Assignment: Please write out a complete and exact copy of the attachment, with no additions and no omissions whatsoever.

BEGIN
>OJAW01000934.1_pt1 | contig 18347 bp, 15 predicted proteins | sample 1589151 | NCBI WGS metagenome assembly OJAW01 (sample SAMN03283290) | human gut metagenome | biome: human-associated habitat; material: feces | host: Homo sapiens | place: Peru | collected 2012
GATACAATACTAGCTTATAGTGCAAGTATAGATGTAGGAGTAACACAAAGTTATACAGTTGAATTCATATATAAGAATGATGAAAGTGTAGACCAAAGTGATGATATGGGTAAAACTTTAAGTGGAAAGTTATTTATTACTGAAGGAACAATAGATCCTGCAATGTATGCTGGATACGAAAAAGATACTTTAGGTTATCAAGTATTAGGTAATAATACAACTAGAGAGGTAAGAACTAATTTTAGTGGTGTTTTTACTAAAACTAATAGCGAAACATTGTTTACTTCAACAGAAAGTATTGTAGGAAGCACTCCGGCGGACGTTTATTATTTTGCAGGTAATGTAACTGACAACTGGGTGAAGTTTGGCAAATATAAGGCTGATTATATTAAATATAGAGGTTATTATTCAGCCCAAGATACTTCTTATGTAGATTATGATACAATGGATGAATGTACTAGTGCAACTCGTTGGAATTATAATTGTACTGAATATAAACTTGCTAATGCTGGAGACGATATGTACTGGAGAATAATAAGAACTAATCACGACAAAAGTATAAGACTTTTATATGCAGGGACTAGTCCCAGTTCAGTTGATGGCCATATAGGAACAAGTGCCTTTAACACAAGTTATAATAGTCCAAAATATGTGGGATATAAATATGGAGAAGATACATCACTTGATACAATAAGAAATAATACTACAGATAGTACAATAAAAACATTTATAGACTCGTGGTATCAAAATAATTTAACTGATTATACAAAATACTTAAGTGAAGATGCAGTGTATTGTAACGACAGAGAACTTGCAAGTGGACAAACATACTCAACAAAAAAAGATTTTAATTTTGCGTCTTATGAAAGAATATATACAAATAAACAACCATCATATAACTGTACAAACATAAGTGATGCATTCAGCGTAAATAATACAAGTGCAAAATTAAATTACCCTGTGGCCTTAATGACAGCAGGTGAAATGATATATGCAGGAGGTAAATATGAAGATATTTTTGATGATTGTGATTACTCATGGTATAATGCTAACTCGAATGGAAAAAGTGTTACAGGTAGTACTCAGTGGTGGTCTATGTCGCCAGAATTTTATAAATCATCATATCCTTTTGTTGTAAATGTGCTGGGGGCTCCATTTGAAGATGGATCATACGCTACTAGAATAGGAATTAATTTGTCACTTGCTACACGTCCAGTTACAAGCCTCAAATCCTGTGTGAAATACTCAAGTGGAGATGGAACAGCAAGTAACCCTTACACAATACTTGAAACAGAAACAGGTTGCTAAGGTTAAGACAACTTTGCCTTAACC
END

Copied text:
>OJAW01000934.1_pt1 | contig 18347 bp, 15 predicted proteins | sample 1589151 | NCBI WGS metagenome assembly OJAW01 (sample SAMN03283290) | human gut metagenome | biome: human-associated habitat; material: feces | host: Homo sapiens | place: Peru | collected 2012
GATACAATACTAGCTTATAGTGCAAGTATAGATGTAGGAGTAACACAAAGTTATACAGTTGAATTCATATATAAGAATGATGAAAGTGTAGACCAAAGTGATGATATGGGTAAAACTTTAAGTGGAAAGTTATTTATTACTGAAGGAACAATAGATCCTGCAATGTATGCTGGATACGAAAAAGATACTTTAGGTTATCAAGTATTAGGTAATAATACAACTAGAGAGGTAAGAACTAATTTTAGTGGTGTTTTTACTAAAACTAATAGCGAAACATTGTTTACTTCAACAGAAAGTATTGTAGGAAGCACTCCGGCGGACGTTTATTATTTTGCAGGTAATGTAACTGACAACTGGGTGAAGTTTGGCAAATATAAGGCTGATTATATTAAATATAGAGGTTATTATTCAGCCCAAGATACTTCTTATGTAGATTATGATACAATGGATGAATGTACTAGTGCAACTCGTTGGAATTATAATTGTACTGAATATAAACTTGCTAATGCTGGAGACGATATGTACTGGAGAATAATAAGAACTAATCACGACAAAAGTATAAGACTTTTATATGCAGGGACTAGTCCCAGTTCAGTTGATGGCCATATAGGAACAAGTGCCTTTAACACAAGTTATAATAGTCCAAAATATGTGGGATATAAATATGGAGAAGATACATCACTTGATACAATAAGAAATAATACTACAGATAGTACAATAAAAACATTTATAGACTCGTGGTATCAAAATAATTTAACTGATTATACAAAATACTTAAGTGAAGATGCAGTGTATTGTAACGACAGAGAACTTGCAAGTGGACAAACATACTCAACAAAAAAAGATTTTAATTTTGCGTCTTATGAAAGAATATATACAAATAAACAACCATCATATAACTGTACAAACATAAGTGATGCATTCAGCGTAAATAATACAAGTGCAAAATTAAATTACCCTGTGGCCTTAATGACAGCAGGTGAAATGATATATGCAGGAGGTAAATATGAAGATATTTTTGATGATTGTGATTACTCATGGTATAATGCTAACTCGAATGGAAAAAGTGTTACAGGTAGTACTCAGTGGTGGTCTATGTCGCCAGAATTTTATAAATCATCATATCCTTTTGTTGTAAATGTGCTGGGGGCTCCATTTGAAGATGGATCATACGCTACTAGAATAGGAATTAATTTGTCACTTGCTACACGTCCAGTTACAAGCCTCAAATCCTGTGTGAAATACTCAAGTGGAGATGGAACAGCAAGTAACCCTTACACAATACTTGAAACAGAAACAGGTTGCTAAGGTTAAGACAACTTTGCCTTAACC